Meant to say "dislike the least" and have fixed that. Thanks. Yes, you can do throwaway ticketing, but then you're buying two roundtrips, which may be more expensive than a single roundtrip.

I just read last week's chat mentioning the new duty-free liquids rule. My husband and I were returning from Lisbon a few weeks ago with three items (carried on) from duty free: a bottle of port, bottle of olive oil and jar of honey. We had to connect through PHL and completely forgot about going through security again at that point. My husband had the items in his carry-on and obviously was searched (we were so tired we forgot we even had them with us). I was surprised that they were going to allow us to bring the port through. They would not, however, let us bring the oil, which was in a frosted glass bottle, or the honey, which was a cloudy liquid, because those items couldn't be "scanned." Anyway, after reading about the rule change it now makes much more sense. So my advice is, just make sure they can see through the bottle and liquid if you try to carry it through, and don't open the sealed duty-free bag.

Thanks so much for sharing your illuminating experience.

Love your chat! I'm heading to London in a couple of weeks and was thinking of purchasing my airport transfer to hotel ahead of time through Viator. I know most folks would just take the tube, but I'm not sure I want my first trip on their underground to be with luggage, unfamiliarity, etc. Thoughts on this? Any reason to book ahead vs. just catching a cab at the airport? I've never booked anything on Viator before, but have seen it mentioned on this chat. Thanks!

I've not personally used Viator, but know many who have,  and the reviews have been good.  It also has an A+ rating with the Better Business Bureau. As far as taking the Tube, if you can get directly to your destination via the Heathrow Express, which ends up at Paddington Station in London, it's a good deal. Nice wide areas for luggage and takes only 15 minutes.  Not sure what Viator is charging you for airport pick-up and whether that is a shared ride. Taxis are easy to get, although they aren't cheap.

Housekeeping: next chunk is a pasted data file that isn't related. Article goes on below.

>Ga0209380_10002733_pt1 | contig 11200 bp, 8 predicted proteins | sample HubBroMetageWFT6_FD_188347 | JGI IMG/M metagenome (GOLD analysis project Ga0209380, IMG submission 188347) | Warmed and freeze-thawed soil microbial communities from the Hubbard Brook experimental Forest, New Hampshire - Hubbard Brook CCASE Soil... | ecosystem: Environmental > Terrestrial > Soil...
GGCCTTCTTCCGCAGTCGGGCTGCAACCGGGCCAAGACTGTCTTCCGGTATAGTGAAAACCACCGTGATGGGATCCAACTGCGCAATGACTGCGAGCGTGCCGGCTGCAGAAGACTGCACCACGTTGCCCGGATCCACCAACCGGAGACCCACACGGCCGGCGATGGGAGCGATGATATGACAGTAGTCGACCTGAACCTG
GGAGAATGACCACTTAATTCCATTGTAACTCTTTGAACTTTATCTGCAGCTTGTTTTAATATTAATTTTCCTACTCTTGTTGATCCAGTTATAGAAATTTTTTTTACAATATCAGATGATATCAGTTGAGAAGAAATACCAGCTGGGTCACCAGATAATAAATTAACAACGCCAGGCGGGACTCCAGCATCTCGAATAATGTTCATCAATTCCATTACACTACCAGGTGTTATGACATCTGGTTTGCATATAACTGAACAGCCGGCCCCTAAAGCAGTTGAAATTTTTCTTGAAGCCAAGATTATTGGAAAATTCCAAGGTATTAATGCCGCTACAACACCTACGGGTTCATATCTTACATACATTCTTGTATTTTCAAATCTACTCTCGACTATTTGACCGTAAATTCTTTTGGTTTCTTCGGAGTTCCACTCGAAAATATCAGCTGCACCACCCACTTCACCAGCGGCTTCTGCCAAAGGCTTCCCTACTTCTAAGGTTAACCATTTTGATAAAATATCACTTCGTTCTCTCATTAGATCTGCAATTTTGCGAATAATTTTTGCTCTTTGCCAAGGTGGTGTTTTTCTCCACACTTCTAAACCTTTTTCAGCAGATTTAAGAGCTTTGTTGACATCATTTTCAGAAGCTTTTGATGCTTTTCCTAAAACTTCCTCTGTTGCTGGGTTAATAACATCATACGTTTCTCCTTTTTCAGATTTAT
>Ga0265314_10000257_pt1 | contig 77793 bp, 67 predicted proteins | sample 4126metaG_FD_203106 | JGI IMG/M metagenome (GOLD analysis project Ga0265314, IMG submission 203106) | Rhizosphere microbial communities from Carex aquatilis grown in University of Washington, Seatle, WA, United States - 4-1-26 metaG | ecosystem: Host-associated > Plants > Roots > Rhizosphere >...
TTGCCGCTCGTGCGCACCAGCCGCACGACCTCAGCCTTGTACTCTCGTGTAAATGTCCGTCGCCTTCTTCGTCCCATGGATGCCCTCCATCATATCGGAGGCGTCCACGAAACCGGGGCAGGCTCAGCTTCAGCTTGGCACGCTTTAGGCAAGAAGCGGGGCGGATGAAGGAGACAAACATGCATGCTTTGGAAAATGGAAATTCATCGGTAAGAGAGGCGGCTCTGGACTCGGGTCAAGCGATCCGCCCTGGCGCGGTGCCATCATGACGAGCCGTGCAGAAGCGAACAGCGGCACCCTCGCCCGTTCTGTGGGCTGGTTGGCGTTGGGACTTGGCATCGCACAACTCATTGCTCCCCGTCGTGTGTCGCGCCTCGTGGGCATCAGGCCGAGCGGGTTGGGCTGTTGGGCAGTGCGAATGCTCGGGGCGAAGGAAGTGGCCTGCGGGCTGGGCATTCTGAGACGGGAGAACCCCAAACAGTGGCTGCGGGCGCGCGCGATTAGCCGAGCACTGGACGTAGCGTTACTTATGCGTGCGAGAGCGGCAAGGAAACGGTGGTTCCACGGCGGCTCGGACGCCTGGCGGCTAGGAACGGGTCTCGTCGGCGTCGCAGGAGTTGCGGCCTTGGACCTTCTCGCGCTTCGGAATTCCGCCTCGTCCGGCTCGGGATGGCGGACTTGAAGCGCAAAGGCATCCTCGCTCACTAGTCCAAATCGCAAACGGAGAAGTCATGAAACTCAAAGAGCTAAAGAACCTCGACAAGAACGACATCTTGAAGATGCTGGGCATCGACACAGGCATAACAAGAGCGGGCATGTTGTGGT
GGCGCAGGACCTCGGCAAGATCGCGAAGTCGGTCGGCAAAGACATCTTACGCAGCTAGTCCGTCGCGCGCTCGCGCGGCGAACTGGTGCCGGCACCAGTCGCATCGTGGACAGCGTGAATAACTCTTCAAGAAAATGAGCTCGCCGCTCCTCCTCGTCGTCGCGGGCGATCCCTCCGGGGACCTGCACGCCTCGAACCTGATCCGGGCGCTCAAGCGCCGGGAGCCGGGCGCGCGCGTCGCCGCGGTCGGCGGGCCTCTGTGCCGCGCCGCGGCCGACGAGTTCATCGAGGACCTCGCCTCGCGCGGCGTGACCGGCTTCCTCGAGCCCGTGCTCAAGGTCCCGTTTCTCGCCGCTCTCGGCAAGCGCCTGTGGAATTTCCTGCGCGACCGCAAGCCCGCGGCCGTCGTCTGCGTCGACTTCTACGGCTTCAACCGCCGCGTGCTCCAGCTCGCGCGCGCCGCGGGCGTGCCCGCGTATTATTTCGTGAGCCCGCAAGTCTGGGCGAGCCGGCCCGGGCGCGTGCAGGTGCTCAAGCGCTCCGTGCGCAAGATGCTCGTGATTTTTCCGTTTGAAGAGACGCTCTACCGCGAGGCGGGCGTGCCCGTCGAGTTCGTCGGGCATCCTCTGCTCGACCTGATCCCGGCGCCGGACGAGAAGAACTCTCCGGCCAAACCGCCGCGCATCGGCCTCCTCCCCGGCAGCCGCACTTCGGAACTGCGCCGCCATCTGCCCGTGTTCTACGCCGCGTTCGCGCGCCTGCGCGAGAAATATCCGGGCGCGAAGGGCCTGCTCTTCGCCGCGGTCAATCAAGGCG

Hello, I am thinking about taking a bike tour. I have been looking at trips from two companies, and wondered if you or the chatters had experience with either of these OR any other bike touring companies? I'm not having much luck searching for reviews online. I'd like to stay domestic, and while both these companies are women-only, I'd be fine with mixed gendered tours, too. The companies I've been looking at are Woman Tours and Vesta Vello. Guess I'm just feeling nervous about booking something without knowing they are good companies! I've never done anything like this before (trip with a tour company).

Chatters, does anybody have experience with these or other bike tours?

Seems there used to be a time when you could get last minute flight deals where one could book a good priced ticket a few days before flying. Whatever happened to those? Are there sites I'm missing? It's hard to find any deals for spontaneous travel if not booked within 21 days. That seems to be the way with Amtrak too. Though I suppose for big holiday weekend like July 4th deals are scarce.